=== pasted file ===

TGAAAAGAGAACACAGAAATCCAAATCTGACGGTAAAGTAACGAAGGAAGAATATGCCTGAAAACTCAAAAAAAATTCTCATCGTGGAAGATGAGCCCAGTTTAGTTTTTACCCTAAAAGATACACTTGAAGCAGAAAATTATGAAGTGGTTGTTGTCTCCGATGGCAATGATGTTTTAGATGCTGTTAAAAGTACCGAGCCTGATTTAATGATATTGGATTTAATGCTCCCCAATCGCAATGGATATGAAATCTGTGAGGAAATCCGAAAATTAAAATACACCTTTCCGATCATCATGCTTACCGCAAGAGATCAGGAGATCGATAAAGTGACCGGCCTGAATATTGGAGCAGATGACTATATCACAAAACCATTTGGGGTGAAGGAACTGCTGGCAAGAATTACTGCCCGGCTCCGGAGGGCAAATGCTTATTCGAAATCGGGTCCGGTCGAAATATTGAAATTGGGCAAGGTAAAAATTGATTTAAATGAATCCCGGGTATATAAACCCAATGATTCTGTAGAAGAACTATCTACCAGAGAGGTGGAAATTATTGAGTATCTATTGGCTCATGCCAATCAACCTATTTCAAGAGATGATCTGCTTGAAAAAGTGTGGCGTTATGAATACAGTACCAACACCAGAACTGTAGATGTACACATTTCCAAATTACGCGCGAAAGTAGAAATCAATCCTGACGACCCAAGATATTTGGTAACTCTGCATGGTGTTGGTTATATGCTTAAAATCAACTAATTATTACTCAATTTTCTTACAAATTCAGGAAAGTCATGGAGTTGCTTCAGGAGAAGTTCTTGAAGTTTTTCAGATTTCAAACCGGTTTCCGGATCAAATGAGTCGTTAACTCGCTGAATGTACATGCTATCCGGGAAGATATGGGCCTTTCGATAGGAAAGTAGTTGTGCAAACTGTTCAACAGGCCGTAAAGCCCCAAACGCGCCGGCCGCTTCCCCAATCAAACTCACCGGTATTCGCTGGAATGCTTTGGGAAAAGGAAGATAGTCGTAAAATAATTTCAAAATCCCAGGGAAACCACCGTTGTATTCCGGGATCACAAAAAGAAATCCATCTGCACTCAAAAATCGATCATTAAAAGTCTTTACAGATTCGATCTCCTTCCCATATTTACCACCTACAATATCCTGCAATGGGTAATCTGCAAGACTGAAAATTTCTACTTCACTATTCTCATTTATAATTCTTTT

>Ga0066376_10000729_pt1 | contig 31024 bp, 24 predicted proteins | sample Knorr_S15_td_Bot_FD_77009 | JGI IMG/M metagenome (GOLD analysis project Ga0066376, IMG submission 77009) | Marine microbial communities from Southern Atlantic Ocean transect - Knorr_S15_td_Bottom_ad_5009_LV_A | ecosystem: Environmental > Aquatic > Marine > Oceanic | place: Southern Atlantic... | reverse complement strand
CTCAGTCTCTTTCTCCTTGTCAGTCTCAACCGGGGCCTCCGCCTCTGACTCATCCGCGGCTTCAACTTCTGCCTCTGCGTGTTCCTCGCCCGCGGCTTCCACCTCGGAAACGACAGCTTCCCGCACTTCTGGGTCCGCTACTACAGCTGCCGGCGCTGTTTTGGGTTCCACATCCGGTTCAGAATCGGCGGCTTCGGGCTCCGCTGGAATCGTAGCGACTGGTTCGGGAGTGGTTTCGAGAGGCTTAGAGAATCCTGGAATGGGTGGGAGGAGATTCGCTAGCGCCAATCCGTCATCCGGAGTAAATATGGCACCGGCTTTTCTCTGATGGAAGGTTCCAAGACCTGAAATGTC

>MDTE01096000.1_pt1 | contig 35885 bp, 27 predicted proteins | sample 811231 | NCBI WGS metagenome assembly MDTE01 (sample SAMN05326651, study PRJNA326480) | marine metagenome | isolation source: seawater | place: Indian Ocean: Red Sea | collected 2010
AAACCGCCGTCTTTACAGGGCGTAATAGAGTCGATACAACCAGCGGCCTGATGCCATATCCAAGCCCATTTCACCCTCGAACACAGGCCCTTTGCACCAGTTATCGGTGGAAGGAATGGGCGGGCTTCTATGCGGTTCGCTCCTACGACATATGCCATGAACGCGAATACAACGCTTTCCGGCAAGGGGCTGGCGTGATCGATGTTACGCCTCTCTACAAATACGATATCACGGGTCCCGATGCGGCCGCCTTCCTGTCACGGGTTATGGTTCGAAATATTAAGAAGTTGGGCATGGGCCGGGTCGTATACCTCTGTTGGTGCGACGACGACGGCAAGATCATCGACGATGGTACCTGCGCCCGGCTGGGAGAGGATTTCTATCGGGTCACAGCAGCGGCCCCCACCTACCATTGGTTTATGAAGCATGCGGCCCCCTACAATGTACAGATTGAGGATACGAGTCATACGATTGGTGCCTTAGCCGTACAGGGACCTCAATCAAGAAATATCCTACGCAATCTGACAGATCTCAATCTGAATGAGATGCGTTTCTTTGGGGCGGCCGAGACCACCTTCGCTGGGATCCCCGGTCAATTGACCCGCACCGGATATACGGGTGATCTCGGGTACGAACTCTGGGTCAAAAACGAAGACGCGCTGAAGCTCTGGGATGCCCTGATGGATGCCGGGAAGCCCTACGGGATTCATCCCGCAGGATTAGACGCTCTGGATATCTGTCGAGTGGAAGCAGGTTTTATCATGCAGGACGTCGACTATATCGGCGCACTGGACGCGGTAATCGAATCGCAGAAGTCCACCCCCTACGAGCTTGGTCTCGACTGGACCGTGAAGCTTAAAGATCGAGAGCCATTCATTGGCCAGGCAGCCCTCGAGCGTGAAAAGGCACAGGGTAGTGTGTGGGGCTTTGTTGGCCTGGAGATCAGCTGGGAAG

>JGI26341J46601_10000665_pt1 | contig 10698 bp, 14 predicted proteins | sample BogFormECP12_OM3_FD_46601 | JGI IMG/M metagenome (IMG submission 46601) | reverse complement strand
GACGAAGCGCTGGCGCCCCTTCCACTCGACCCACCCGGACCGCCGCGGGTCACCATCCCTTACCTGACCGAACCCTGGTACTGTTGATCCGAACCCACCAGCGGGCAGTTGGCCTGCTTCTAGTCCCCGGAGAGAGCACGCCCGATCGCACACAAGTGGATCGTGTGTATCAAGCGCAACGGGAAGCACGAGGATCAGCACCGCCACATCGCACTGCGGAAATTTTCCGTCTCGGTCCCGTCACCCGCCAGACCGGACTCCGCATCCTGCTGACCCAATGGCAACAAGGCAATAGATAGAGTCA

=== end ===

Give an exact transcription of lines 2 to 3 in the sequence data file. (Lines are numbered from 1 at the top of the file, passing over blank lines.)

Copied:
>Ga0066376_10000729_pt1 | contig 31024 bp, 24 predicted proteins | sample Knorr_S15_td_Bot_FD_77009 | JGI IMG/M metagenome (GOLD analysis project Ga0066376, IMG submission 77009) | Marine microbial communities from Southern Atlantic Ocean transect - Knorr_S15_td_Bottom_ad_5009_LV_A | ecosystem: Environmental > Aquatic > Marine > Oceanic | place: Southern Atlantic... | reverse complement strand
CTCAGTCTCTTTCTCCTTGTCAGTCTCAACCGGGGCCTCCGCCTCTGACTCATCCGCGGCTTCAACTTCTGCCTCTGCGTGTTCCTCGCCCGCGGCTTCCACCTCGGAAACGACAGCTTCCCGCACTTCTGGGTCCGCTACTACAGCTGCCGGCGCTGTTTTGGGTTCCACATCCGGTTCAGAATCGGCGGCTTCGGGCTCCGCTGGAATCGTAGCGACTGGTTCGGGAGTGGTTTCGAGAGGCTTAGAGAATCCTGGAATGGGTGGGAGGAGATTCGCTAGCGCCAATCCGTCATCCGGAGTAAATATGGCACCGGCTTTTCTCTGATGGAAGGTTCCAAGACCTGAAATGTC